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Kumail Nanjiani: 'Chippendales' was inadvertently feminist

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Kumail Nanjiani stars in "Welcome to Chippendales." File Photo by Christine Chew/UPI | <a href="/News_Photos/lp/5e4f7f0e759b521e728d58b94b59d7f3/" target="_blank">License Photo</a>
Kumail Nanjiani stars in "Welcome to Chippendales." File Photo by Christine Chew/UPI | License Photo

LOS ANGELES, Nov. 22 (UPI) -- Kumail Nanjiani said Welcome to Chippendales, premiering Tuesday on Hulu, shows how the male stripper troupe promoted feminism. Nanjiani plays Chippendales founder Somen "Steve" Banerjee.

"He did create the space where women could express their sexuality loudly, where women owned their sexuality," Nanjiani said on a recent Television Critics Association panel.

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Set in the '70s, Welcome to Chippendales shows how Banerjee saved $40,155 managing a gas station and invested those savings in the backgammon club, Destiny II.

Following months of sparse attendance, Banerjee got the idea to turn Destiny II into a male strip club after visiting a gay bar. He renamed his club Chippendales, after the cabinet maker Thomas Chippendale because, according to the show, "it's classy."

Chippendales found success attracting female customers who, Nanjiani said, kept their sexuality quiet in pre-1970s society.

"So he did create this space where women could really express themselves in a way that they had not been able to in a big group like that," Nanjiani said. "However, that was not why he created that space. He was trying to just make money."

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Feminism paid off for Banerjee, though. Banerjee sold empowerment to women when it improved his bottom line.

"He sort of hit on a great idea at just the right time," Nanjiani said. "Then, he used the feminism angle when he needed to -- to become more successful."

Banerjee immigrated from India seven years before opening Destiny II. While the origin of Chippendales is an enticing hook, Naniani says the show tells a more universal story.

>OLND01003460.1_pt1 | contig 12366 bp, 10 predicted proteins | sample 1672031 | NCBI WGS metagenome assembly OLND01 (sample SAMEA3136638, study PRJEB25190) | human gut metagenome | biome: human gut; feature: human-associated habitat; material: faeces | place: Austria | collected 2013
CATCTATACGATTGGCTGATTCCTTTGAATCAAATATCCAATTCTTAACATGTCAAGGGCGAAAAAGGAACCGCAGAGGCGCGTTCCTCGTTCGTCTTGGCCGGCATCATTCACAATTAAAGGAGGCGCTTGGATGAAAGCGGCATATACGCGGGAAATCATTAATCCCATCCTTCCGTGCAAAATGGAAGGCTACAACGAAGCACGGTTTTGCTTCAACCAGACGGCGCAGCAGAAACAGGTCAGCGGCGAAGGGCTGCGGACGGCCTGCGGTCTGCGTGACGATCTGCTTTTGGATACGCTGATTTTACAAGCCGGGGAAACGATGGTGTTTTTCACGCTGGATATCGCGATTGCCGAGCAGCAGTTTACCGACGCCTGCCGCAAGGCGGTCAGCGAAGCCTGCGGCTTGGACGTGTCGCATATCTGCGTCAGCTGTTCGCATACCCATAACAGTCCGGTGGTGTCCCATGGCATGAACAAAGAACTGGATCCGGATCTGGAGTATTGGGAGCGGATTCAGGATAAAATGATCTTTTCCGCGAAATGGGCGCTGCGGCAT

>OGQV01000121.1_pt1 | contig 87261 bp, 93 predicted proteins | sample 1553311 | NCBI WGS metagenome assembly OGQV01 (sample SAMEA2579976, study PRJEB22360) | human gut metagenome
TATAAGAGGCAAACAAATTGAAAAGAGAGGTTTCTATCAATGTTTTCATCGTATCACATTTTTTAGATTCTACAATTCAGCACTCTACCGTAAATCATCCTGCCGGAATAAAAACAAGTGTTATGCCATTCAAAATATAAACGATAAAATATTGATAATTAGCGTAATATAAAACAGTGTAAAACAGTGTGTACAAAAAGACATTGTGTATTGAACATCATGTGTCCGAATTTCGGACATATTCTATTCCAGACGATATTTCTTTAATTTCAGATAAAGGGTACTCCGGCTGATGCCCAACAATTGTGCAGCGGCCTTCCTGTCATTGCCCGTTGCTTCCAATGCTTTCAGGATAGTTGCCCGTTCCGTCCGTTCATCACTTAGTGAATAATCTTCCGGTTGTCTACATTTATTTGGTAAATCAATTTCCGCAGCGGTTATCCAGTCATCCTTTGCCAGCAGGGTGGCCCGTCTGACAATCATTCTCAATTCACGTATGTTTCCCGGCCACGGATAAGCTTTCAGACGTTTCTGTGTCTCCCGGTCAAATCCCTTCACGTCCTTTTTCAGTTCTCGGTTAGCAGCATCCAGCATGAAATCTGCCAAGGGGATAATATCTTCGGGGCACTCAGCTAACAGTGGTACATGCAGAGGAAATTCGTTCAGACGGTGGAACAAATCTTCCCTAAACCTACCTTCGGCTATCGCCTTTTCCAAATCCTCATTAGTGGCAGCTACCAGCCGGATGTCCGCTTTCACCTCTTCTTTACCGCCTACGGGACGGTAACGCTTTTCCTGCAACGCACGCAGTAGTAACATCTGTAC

"It really becomes about what it means to be successful in America and the kind of things that you have to do to be successful in America, particularly as someone who's not American," Nanjiani said.

"How does America treat someone who doesn't look like how a lot of the country thinks Americans should look?"

Banerjee married accountant Irene (Annaleigh Ashford), who worked behind the scenes in the Chippendales business. Ashford, 37, said the opening of Chippendales coincided with the feminist movement's political activity in the '70s.

"The Chippendales story was tethered to the movement of women in this country gaining rights and finding their voices," Ashford said. "The club challenged our hetero-normative views of the way that women are supposed to behave in a sexual way."

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Ashford said that although Chippendales relied on men as dancers, choreographers, and businessmen, it was women who made them a success. Women were the main customer base, and Ashford said Welcome to Chippendales positions Irene as "a woman who's really running the show."

Ashford said Irene essentially had to pull the strings of male frontmen to operate in the business world in the '70s. But, Ashford said, Steve could not have done it alone.

"A lot of women in that era had to hide behind their husbands to run the show, and I think she was one of those ladies," Ashford said. "The engine really moved because of her."

When Steve decides to hire male strippers, he needs choreography. Murray Bartlett plays choreographer Nick De Noia.

"I am a choreographer in the show, so I don't have to look as good as the dancers, but I still have to know the stuff," Bartlett said. "There's not a pressure for me to make it perfect because I am the choreographer."

The scene in which Nick auditions the Chippendales dancers proved exhausting for Bartlett. The scene was filmed in a parkling lot under punishing heat.

"We were dancing from what felt like sunrise to sundown in this baking parking area, but it was super fun," Bartlett said. "I didn't realize until we stopped how tired I was."

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When friction grew between Steve and Nick, Steve granted Nick the rights to tour with Chippendales and leave the New York club. They wrote this deal on a napkin.

However, Steve regretted this when the touring shows became successful. In the end, courts held the napkin as a legally binding contract in Nick's favor.

"It's a big part of our show, but I couldn't believe that," Nanjiani said. "I didn't know that I could write something on a napkin, sign it, and then America would make me stick to it."

New episodes of Welcome to Chippendales stream Tuesdays on Hulu.

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